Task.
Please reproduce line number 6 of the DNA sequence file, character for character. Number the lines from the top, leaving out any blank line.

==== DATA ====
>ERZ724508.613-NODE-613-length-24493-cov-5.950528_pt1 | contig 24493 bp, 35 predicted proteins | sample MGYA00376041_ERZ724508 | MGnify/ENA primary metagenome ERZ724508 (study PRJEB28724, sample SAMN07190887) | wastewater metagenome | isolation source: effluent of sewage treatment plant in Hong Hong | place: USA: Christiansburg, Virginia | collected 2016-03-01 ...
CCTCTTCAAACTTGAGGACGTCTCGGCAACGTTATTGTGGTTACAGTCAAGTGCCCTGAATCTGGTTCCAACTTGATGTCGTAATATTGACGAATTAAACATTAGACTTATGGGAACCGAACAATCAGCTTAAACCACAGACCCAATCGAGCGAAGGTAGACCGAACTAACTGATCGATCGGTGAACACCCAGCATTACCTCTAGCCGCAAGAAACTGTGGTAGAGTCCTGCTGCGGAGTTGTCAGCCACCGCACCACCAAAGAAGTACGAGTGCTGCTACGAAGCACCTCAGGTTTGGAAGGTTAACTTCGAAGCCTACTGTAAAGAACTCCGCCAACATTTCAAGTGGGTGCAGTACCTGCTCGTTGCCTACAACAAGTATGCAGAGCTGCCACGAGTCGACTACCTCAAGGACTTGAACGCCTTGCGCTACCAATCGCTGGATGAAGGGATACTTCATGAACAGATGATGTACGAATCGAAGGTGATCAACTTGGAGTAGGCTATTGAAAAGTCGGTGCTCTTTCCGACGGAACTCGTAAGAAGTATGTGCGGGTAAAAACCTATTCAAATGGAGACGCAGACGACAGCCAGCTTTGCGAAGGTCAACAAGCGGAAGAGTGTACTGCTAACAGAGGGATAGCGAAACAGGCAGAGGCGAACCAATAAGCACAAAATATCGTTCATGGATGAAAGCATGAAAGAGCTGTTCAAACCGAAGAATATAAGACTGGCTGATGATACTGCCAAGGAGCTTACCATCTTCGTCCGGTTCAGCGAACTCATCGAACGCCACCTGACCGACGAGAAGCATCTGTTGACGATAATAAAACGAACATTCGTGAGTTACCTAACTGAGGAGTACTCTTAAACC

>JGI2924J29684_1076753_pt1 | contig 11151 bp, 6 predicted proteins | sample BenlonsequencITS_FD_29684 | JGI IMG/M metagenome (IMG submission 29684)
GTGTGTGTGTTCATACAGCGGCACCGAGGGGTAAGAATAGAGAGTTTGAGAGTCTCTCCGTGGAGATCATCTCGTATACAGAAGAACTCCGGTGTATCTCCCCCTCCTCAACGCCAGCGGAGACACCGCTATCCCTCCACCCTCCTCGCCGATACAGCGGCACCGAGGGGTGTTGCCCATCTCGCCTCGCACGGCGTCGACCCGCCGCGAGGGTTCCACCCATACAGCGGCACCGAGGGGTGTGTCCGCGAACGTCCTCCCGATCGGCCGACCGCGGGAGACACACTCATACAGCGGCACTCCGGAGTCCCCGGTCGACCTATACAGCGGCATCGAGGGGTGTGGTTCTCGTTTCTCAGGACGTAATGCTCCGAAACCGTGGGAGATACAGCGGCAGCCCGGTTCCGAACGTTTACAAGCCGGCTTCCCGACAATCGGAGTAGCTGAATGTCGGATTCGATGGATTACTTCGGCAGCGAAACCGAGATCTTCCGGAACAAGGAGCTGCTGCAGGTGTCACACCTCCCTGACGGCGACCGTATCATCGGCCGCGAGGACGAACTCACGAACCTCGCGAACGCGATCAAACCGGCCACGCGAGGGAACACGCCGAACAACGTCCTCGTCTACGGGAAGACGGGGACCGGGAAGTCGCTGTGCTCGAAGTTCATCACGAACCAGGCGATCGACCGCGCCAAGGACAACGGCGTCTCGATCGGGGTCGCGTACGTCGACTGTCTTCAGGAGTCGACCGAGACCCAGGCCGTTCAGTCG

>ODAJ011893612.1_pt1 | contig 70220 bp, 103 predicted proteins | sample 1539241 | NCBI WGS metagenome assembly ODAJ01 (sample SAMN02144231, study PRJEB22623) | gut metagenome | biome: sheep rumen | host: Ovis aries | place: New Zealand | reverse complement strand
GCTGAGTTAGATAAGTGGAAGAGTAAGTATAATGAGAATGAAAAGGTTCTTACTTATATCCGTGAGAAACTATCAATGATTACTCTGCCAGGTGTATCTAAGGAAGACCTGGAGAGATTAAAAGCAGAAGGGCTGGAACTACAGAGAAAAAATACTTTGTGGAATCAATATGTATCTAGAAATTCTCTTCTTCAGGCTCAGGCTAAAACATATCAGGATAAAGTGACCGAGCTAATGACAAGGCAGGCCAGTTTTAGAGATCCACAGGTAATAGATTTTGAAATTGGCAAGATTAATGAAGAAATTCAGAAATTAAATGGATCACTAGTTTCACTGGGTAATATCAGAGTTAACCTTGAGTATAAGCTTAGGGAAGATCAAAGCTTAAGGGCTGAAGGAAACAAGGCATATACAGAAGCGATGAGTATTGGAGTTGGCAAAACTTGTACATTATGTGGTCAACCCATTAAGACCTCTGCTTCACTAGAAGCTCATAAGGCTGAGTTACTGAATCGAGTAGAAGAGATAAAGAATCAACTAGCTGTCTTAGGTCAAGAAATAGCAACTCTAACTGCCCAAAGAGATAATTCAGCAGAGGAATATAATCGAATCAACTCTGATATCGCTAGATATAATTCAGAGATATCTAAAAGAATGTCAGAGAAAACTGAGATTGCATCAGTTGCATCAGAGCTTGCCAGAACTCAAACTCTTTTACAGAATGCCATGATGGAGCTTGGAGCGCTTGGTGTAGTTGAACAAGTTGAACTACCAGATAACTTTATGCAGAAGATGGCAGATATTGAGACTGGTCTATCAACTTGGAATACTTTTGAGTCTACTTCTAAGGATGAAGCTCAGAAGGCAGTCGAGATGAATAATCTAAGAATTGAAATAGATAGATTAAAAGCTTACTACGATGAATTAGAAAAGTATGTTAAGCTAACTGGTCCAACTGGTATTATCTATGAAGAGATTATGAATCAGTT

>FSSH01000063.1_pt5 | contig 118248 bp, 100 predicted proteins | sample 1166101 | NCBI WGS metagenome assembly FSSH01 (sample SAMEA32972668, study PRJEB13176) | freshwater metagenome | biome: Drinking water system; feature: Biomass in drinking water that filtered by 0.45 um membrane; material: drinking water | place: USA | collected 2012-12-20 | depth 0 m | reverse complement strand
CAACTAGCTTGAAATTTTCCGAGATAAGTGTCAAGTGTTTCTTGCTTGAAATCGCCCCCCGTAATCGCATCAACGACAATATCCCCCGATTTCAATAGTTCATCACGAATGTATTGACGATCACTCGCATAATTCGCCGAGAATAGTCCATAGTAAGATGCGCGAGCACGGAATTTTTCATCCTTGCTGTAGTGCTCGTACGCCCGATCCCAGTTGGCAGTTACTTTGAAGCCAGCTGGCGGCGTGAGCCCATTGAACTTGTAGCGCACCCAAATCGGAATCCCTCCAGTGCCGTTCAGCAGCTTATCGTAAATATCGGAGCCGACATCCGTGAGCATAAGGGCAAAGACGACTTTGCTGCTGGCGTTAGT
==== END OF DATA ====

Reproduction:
GCTGAGTTAGATAAGTGGAAGAGTAAGTATAATGAGAATGAAAAGGTTCTTACTTATATCCGTGAGAAACTATCAATGATTACTCTGCCAGGTGTATCTAAGGAAGACCTGGAGAGATTAAAAGCAGAAGGGCTGGAACTACAGAGAAAAAATACTTTGTGGAATCAATATGTATCTAGAAATTCTCTTCTTCAGGCTCAGGCTAAAACATATCAGGATAAAGTGACCGAGCTAATGACAAGGCAGGCCAGTTTTAGAGATCCACAGGTAATAGATTTTGAAATTGGCAAGATTAATGAAGAAATTCAGAAATTAAATGGATCACTAGTTTCACTGGGTAATATCAGAGTTAACCTTGAGTATAAGCTTAGGGAAGATCAAAGCTTAAGGGCTGAAGGAAACAAGGCATATACAGAAGCGATGAGTATTGGAGTTGGCAAAACTTGTACATTATGTGGTCAACCCATTAAGACCTCTGCTTCACTAGAAGCTCATAAGGCTGAGTTACTGAATCGAGTAGAAGAGATAAAGAATCAACTAGCTGTCTTAGGTCAAGAAATAGCAACTCTAACTGCCCAAAGAGATAATTCAGCAGAGGAATATAATCGAATCAACTCTGATATCGCTAGATATAATTCAGAGATATCTAAAAGAATGTCAGAGAAAACTGAGATTGCATCAGTTGCATCAGAGCTTGCCAGAACTCAAACTCTTTTACAGAATGCCATGATGGAGCTTGGAGCGCTTGGTGTAGTTGAACAAGTTGAACTACCAGATAACTTTATGCAGAAGATGGCAGATATTGAGACTGGTCTATCAACTTGGAATACTTTTGAGTCTACTTCTAAGGATGAAGCTCAGAAGGCAGTCGAGATGAATAATCTAAGAATTGAAATAGATAGATTAAAAGCTTACTACGATGAATTAGAAAAGTATGTTAAGCTAACTGGTCCAACTGGTATTATCTATGAAGAGATTATGAATCAGTT